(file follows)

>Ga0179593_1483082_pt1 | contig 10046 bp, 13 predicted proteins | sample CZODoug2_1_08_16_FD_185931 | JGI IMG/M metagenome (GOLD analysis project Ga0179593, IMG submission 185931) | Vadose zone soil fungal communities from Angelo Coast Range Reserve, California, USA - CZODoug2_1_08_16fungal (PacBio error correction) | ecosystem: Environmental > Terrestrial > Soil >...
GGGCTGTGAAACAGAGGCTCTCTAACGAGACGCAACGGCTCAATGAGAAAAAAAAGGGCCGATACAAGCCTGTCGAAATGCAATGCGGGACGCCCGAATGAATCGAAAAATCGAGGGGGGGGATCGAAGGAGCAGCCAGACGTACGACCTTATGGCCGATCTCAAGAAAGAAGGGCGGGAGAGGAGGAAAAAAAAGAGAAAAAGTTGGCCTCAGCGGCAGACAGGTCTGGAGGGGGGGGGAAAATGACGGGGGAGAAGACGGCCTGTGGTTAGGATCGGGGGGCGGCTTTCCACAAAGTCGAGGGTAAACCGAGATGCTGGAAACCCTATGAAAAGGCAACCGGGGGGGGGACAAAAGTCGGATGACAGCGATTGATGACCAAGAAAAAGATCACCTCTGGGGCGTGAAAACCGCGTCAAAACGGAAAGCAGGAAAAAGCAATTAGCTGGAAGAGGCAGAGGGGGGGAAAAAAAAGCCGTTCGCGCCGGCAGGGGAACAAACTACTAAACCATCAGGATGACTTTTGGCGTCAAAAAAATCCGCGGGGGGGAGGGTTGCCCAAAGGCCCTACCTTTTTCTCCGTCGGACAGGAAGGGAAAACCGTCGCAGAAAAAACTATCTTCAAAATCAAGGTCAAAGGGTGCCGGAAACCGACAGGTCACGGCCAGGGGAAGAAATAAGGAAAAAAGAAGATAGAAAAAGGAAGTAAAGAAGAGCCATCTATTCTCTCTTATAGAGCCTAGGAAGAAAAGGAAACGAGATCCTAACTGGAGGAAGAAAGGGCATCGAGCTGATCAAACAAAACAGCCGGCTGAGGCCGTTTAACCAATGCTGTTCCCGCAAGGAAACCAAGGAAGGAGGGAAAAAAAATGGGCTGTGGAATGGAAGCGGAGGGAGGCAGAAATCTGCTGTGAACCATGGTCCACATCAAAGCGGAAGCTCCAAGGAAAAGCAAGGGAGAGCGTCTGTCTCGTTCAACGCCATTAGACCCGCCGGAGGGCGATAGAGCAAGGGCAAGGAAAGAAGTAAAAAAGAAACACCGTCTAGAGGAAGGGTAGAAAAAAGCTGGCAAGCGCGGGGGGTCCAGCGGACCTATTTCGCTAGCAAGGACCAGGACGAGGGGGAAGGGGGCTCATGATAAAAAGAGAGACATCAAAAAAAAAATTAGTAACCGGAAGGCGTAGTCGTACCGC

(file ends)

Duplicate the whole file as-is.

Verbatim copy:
>Ga0179593_1483082_pt1 | contig 10046 bp, 13 predicted proteins | sample CZODoug2_1_08_16_FD_185931 | JGI IMG/M metagenome (GOLD analysis project Ga0179593, IMG submission 185931) | Vadose zone soil fungal communities from Angelo Coast Range Reserve, California, USA - CZODoug2_1_08_16fungal (PacBio error correction) | ecosystem: Environmental > Terrestrial > Soil >...
GGGCTGTGAAACAGAGGCTCTCTAACGAGACGCAACGGCTCAATGAGAAAAAAAAGGGCCGATACAAGCCTGTCGAAATGCAATGCGGGACGCCCGAATGAATCGAAAAATCGAGGGGGGGGATCGAAGGAGCAGCCAGACGTACGACCTTATGGCCGATCTCAAGAAAGAAGGGCGGGAGAGGAGGAAAAAAAAGAGAAAAAGTTGGCCTCAGCGGCAGACAGGTCTGGAGGGGGGGGGAAAATGACGGGGGAGAAGACGGCCTGTGGTTAGGATCGGGGGGCGGCTTTCCACAAAGTCGAGGGTAAACCGAGATGCTGGAAACCCTATGAAAAGGCAACCGGGGGGGGGACAAAAGTCGGATGACAGCGATTGATGACCAAGAAAAAGATCACCTCTGGGGCGTGAAAACCGCGTCAAAACGGAAAGCAGGAAAAAGCAATTAGCTGGAAGAGGCAGAGGGGGGGAAAAAAAAGCCGTTCGCGCCGGCAGGGGAACAAACTACTAAACCATCAGGATGACTTTTGGCGTCAAAAAAATCCGCGGGGGGGAGGGTTGCCCAAAGGCCCTACCTTTTTCTCCGTCGGACAGGAAGGGAAAACCGTCGCAGAAAAAACTATCTTCAAAATCAAGGTCAAAGGGTGCCGGAAACCGACAGGTCACGGCCAGGGGAAGAAATAAGGAAAAAAGAAGATAGAAAAAGGAAGTAAAGAAGAGCCATCTATTCTCTCTTATAGAGCCTAGGAAGAAAAGGAAACGAGATCCTAACTGGAGGAAGAAAGGGCATCGAGCTGATCAAACAAAACAGCCGGCTGAGGCCGTTTAACCAATGCTGTTCCCGCAAGGAAACCAAGGAAGGAGGGAAAAAAAATGGGCTGTGGAATGGAAGCGGAGGGAGGCAGAAATCTGCTGTGAACCATGGTCCACATCAAAGCGGAAGCTCCAAGGAAAAGCAAGGGAGAGCGTCTGTCTCGTTCAACGCCATTAGACCCGCCGGAGGGCGATAGAGCAAGGGCAAGGAAAGAAGTAAAAAAGAAACACCGTCTAGAGGAAGGGTAGAAAAAAGCTGGCAAGCGCGGGGGGTCCAGCGGACCTATTTCGCTAGCAAGGACCAGGACGAGGGGGAAGGGGGCTCATGATAAAAAGAGAGACATCAAAAAAAAAATTAGTAACCGGAAGGCGTAGTCGTACCGC